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EU Regulatory Bulletin I November/December 2014



Belgium, United Kingdom

ECHA has issued a set of five Transitional Guidance documents for the biocidal products Regulation 528/2012 (BPR), regarding the evaluation of environmental risk mitigation measure (RMM) for...

ECHA Publishes five new Biocides Transitional Guidance documents 

ECHA has issued a set of five Transitional Guidance documents for the biocidal products Regulation 528/2012 (BPR), regarding the evaluation of environmental risk mitigation measure (RMM) for disinfectants product types (PT): 1 (Human Hygiene); 2 (Disinfectants and algaecides not intended for direct application to humans and animals); 3 (Veterinary hygiene); 4 (Food and feed area); and 5 (Drinking water)

The aim of these documents is to set possible harmonized RMM's that can be used for all authorisations within the EU.  

Member States competent authorities adopt biocides treated articles guidance 

During their last Competent Authorities (CA) meeting on the 14th November 2014, Member States reached a concensus on the revised note for guidance on treated articles. The document explains that these provisions will apply depending on whether goods "intentionally incorporate" a biocidal product or are treated with a biocidal product. The former concept can be interpreted as a long term effect on the article whereas the latter concept can be interpreted as a short term effect on the article. However in both cases the provisions on treated articles will apply. 

Second, the guidance clarifies the situation in relation to the application of the treated articles provisions to complex articles; e.g. do the foregoing provisions apply if electrical components within the television are treated with a biocidal product to give them protection against the growth of fungi (and no other part of the TV is treated), and that television is then imported into the EU? 

The guidance now states that: 

"The scope of treated articles excludes such biocidal treatments or incorporation of biocides in a substance, mixture or article, or individual constituents thereof, which were made in the course of manufacturing merely in order to perform a specific biocidal function at that stage of the process, but which will not have an intended function in the finished goods as placed on the EU market".

Member States were given until the 21st November to provide final comments and the European Commission is expected to publish the guidance in the upcoming days. The text of the revised note can be found at the EU online communication and information resource centre for administrations, businesses and citizens (Circabc). Read more

EU biocides industry criticises MRL Regulation

The last revision of the Regulation (EC) No 396/2005 on maximum residue levels of pesticides in,or on food and feed of plant and animal origin (MRLs Regulation) which concerns two quaternary ammonium compounds (Quats) - benzalkonium chloride (BAC) and didecyldimethylammonium chloride (DDAC) - in food products was published in the EU Official Journal on the 16th of October and entered into force on the 12th of November. This amendment of Annex III of the Regulation was met with scepticism by many biocides stakeholders, which called it ''inappropriate legislation'' due to its disruption of the EU biocidal products market.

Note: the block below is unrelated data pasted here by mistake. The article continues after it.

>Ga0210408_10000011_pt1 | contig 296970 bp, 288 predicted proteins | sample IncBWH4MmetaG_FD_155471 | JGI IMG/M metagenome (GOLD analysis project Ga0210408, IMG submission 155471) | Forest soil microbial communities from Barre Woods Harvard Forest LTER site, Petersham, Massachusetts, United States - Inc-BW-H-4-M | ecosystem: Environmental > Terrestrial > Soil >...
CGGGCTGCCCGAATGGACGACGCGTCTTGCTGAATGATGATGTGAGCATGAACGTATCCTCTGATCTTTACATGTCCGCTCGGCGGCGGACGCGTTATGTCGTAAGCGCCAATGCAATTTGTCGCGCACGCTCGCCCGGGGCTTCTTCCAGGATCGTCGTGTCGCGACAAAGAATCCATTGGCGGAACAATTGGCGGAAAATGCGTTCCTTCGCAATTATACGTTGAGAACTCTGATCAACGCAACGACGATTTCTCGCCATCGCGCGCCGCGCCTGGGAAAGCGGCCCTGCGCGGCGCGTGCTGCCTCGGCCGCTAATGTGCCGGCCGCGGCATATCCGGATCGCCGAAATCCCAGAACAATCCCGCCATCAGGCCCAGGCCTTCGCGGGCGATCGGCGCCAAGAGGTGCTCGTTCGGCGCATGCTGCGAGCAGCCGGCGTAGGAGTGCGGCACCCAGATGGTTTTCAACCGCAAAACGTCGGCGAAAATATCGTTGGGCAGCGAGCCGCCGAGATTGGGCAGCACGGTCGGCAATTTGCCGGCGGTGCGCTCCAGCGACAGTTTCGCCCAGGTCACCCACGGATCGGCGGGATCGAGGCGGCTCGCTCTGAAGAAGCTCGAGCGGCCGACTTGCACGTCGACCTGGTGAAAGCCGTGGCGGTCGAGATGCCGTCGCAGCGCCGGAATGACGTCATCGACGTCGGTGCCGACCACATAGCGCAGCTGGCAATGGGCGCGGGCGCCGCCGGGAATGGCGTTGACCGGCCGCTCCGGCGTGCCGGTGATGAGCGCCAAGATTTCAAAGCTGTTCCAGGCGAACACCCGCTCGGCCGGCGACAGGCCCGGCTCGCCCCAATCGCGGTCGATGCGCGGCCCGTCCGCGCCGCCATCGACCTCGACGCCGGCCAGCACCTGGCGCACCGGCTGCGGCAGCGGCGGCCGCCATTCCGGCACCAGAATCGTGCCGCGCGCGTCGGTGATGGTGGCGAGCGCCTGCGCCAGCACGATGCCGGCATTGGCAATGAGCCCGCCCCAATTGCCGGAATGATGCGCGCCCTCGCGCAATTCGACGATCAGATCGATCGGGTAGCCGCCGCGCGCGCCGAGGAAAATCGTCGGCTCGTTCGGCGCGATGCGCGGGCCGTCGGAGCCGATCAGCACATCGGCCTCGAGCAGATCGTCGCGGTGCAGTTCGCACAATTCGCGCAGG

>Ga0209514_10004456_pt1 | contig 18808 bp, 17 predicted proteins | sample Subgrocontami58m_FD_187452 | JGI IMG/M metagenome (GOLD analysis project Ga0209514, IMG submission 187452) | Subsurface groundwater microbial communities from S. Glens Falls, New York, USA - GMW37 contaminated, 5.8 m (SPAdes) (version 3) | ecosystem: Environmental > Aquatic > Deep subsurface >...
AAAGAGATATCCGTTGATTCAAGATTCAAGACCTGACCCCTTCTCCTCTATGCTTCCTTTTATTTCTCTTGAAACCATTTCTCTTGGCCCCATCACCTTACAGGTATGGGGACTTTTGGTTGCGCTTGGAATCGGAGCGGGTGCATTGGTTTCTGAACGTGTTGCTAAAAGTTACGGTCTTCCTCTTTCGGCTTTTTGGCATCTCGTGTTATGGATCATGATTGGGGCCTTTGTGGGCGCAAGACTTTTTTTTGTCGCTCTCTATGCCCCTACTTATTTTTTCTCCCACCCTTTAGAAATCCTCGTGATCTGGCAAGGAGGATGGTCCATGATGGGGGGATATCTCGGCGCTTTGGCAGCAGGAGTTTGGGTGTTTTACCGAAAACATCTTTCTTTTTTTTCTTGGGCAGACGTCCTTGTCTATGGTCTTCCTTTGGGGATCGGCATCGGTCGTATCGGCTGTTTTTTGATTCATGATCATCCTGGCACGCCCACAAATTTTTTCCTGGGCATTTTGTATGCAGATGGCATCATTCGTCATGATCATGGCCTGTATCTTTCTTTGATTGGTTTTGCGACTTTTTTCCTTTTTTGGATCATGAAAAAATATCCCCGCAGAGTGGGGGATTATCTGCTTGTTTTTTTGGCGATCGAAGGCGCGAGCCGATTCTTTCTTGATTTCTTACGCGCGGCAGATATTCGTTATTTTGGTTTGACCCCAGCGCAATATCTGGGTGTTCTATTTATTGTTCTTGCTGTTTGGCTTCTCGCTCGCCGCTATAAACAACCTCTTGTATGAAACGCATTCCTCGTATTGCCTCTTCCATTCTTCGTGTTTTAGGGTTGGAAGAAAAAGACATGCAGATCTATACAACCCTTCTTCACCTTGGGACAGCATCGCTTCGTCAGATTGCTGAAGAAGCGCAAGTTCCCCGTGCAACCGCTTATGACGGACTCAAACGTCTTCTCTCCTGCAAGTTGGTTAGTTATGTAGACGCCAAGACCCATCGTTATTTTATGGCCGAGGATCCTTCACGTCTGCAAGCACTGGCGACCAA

The issue at stake relates to the interplay between the MRL Regulation, the Pesticides Directive 91/414/EEC which the MRL Regulation purports to amend (subsequently further repealed and replaced by Regulation 1107/2009), and the Biocidal Products Directive 98/8/EC (BPD) (as repealed and replaced by Biocidal Products Regulation 528/2012 (BPR).

In short, the MRL regulation is meant to apply to agricultural pesticides only, due to their link with the food chain; and indeed, according to Article 2(4) thereof, the MRL regulation applies without prejudice to the BPD/BPR. However, the confusion, and obviously the disappointment of the biocides industry, comes from Article 2(3) of the MRL Regulation, whereby the definition of "pesticide residue" includes residues "which may arise as a result of use in plant protection, in veterinary medicine and as a biocide". 

It is recalled that several years ago during a Competent Authorities' (CA) meeting, a Member
State voted on the inclusion of a biocide in Annex I, while another Member State raised the issue about residues in food in connection with this inclusion; however, both the Commission and the other CA's agreed at the time that this issue was not relevant for biocides, since the food chain falls under the separate pesticides Directive 91/414.

It seems that the debate is coming to the forefront again as a more general policy issue. Clearly, authorities will have to agree on how to evaluate and set MRL for biocides, while also considering instances when the evaluation of substances under the BPR might not be finalised, like the case with DDAC and BAC.